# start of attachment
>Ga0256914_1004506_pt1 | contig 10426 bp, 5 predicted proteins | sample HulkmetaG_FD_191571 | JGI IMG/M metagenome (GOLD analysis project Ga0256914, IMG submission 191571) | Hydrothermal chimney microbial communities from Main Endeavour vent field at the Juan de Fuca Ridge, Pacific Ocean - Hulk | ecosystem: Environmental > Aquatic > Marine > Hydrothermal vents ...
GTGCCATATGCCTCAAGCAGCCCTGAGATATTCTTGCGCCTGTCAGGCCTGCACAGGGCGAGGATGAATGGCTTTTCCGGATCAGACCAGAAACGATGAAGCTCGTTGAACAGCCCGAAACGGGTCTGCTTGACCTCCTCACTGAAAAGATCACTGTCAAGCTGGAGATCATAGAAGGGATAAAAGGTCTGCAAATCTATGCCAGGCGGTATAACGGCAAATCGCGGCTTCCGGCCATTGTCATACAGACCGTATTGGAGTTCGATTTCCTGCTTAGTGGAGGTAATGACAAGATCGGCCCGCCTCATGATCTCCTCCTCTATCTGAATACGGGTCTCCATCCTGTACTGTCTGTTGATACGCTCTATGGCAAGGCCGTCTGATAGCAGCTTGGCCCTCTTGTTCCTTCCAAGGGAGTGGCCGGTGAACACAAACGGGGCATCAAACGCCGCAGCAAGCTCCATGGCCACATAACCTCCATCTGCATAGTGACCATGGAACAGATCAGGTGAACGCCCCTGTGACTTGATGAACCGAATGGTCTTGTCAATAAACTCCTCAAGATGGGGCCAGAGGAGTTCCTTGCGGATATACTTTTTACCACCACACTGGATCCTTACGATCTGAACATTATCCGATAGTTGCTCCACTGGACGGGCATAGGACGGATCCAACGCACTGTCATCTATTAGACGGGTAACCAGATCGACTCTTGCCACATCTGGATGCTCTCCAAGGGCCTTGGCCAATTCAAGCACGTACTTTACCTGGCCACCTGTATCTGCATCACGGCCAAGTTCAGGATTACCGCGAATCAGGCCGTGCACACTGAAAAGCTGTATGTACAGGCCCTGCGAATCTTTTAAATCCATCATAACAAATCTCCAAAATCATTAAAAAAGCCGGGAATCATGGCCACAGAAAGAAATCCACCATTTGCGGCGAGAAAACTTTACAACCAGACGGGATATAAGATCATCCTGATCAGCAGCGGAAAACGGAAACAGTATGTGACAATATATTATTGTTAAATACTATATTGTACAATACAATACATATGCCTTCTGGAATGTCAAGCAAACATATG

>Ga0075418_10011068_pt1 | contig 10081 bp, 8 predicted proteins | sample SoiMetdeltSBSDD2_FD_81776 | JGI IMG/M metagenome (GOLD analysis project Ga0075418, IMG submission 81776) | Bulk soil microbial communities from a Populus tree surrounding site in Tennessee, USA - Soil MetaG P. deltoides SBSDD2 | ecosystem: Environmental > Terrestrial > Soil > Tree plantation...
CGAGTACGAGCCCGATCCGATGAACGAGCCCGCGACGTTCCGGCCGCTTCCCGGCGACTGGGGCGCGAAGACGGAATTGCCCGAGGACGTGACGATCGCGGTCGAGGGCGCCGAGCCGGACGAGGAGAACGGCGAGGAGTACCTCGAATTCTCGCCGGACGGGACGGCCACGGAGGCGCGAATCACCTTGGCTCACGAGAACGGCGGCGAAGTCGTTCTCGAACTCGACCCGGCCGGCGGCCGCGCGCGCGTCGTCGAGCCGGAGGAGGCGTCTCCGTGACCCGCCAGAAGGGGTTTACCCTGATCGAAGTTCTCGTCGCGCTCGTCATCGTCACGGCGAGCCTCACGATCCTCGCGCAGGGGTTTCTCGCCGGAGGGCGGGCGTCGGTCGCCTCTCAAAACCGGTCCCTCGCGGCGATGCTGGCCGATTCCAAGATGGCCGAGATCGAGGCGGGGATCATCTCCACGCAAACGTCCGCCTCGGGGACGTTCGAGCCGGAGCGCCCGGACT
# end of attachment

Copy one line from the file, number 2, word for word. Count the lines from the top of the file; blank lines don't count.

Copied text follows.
GTGCCATATGCCTCAAGCAGCCCTGAGATATTCTTGCGCCTGTCAGGCCTGCACAGGGCGAGGATGAATGGCTTTTCCGGATCAGACCAGAAACGATGAAGCTCGTTGAACAGCCCGAAACGGGTCTGCTTGACCTCCTCACTGAAAAGATCACTGTCAAGCTGGAGATCATAGAAGGGATAAAAGGTCTGCAAATCTATGCCAGGCGGTATAACGGCAAATCGCGGCTTCCGGCCATTGTCATACAGACCGTATTGGAGTTCGATTTCCTGCTTAGTGGAGGTAATGACAAGATCGGCCCGCCTCATGATCTCCTCCTCTATCTGAATACGGGTCTCCATCCTGTACTGTCTGTTGATACGCTCTATGGCAAGGCCGTCTGATAGCAGCTTGGCCCTCTTGTTCCTTCCAAGGGAGTGGCCGGTGAACACAAACGGGGCATCAAACGCCGCAGCAAGCTCCATGGCCACATAACCTCCATCTGCATAGTGACCATGGAACAGATCAGGTGAACGCCCCTGTGACTTGATGAACCGAATGGTCTTGTCAATAAACTCCTCAAGATGGGGCCAGAGGAGTTCCTTGCGGATATACTTTTTACCACCACACTGGATCCTTACGATCTGAACATTATCCGATAGTTGCTCCACTGGACGGGCATAGGACGGATCCAACGCACTGTCATCTATTAGACGGGTAACCAGATCGACTCTTGCCACATCTGGATGCTCTCCAAGGGCCTTGGCCAATTCAAGCACGTACTTTACCTGGCCACCTGTATCTGCATCACGGCCAAGTTCAGGATTACCGCGAATCAGGCCGTGCACACTGAAAAGCTGTATGTACAGGCCCTGCGAATCTTTTAAATCCATCATAACAAATCTCCAAAATCATTAAAAAAGCCGGGAATCATGGCCACAGAAAGAAATCCACCATTTGCGGCGAGAAAACTTTACAACCAGACGGGATATAAGATCATCCTGATCAGCAGCGGAAAACGGAAACAGTATGTGACAATATATTATTGTTAAATACTATATTGTACAATACAATACATATGCCTTCTGGAATGTCAAGCAAACATATG